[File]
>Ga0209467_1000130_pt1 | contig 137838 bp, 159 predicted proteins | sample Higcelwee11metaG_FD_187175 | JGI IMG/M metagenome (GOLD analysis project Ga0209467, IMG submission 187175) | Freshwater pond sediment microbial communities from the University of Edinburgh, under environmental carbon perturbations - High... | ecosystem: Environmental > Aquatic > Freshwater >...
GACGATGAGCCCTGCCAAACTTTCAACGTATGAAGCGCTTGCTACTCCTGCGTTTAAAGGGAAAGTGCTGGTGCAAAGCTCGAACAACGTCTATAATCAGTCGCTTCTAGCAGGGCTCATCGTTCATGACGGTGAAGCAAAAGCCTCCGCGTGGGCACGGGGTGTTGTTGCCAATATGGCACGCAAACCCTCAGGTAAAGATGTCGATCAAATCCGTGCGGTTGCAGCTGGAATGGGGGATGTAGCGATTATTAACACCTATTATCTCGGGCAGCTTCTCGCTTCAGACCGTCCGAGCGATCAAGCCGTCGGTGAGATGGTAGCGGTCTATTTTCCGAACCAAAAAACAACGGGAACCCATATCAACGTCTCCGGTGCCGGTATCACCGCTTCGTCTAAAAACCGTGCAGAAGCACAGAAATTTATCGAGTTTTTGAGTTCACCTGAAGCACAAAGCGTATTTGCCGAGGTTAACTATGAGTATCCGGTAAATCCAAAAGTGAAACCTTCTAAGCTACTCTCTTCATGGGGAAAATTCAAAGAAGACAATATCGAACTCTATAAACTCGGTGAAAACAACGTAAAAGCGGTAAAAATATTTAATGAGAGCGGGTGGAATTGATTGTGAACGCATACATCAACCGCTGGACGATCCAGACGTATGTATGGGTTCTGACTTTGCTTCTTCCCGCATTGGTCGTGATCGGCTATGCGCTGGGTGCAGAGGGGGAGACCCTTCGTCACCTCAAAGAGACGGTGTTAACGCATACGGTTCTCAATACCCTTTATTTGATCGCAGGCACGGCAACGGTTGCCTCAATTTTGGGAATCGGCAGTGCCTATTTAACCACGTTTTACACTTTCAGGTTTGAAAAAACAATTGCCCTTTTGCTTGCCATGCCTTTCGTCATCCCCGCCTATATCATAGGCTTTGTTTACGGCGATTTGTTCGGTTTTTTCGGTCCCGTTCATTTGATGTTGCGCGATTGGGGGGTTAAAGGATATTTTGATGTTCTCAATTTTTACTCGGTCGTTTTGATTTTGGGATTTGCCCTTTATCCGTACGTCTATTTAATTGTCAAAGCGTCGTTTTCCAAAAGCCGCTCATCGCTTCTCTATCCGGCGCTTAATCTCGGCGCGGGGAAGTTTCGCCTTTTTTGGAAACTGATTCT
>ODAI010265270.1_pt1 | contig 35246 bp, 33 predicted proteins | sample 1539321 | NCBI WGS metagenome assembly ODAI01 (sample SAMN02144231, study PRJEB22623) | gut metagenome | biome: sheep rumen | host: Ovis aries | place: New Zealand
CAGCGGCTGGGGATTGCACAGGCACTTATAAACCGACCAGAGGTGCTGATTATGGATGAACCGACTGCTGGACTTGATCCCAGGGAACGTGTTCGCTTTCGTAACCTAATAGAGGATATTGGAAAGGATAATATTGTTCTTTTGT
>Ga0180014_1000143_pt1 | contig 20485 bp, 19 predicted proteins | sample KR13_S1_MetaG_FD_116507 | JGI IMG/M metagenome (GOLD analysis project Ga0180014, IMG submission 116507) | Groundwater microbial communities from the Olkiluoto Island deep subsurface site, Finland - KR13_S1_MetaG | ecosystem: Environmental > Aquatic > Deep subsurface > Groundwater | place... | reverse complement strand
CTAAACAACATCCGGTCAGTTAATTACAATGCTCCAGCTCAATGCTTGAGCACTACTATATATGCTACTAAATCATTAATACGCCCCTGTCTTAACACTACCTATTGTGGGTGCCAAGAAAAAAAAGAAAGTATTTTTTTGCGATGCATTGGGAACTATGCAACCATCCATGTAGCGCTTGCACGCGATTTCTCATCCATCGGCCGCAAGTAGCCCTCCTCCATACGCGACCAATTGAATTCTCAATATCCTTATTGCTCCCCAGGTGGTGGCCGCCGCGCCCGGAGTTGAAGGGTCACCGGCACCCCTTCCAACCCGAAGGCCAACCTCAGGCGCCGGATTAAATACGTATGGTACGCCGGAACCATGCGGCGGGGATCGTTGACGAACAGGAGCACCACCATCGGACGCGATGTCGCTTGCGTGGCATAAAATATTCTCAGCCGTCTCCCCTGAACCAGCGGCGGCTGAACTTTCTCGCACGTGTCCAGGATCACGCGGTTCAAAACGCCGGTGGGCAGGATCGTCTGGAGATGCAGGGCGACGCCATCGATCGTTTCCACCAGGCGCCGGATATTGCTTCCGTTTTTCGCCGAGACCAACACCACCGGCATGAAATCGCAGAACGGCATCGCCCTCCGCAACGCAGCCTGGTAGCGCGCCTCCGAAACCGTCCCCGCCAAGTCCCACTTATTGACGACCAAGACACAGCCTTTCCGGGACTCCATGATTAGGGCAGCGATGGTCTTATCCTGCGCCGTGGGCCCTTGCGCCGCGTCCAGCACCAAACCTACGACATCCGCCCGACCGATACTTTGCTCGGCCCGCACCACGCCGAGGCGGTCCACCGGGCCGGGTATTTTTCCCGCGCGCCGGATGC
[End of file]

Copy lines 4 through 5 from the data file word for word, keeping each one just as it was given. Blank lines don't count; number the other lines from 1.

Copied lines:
CAGCGGCTGGGGATTGCACAGGCACTTATAAACCGACCAGAGGTGCTGATTATGGATGAACCGACTGCTGGACTTGATCCCAGGGAACGTGTTCGCTTTCGTAACCTAATAGAGGATATTGGAAAGGATAATATTGTTCTTTTGT
>Ga0180014_1000143_pt1 | contig 20485 bp, 19 predicted proteins | sample KR13_S1_MetaG_FD_116507 | JGI IMG/M metagenome (GOLD analysis project Ga0180014, IMG submission 116507) | Groundwater microbial communities from the Olkiluoto Island deep subsurface site, Finland - KR13_S1_MetaG | ecosystem: Environmental > Aquatic > Deep subsurface > Groundwater | place... | reverse complement strand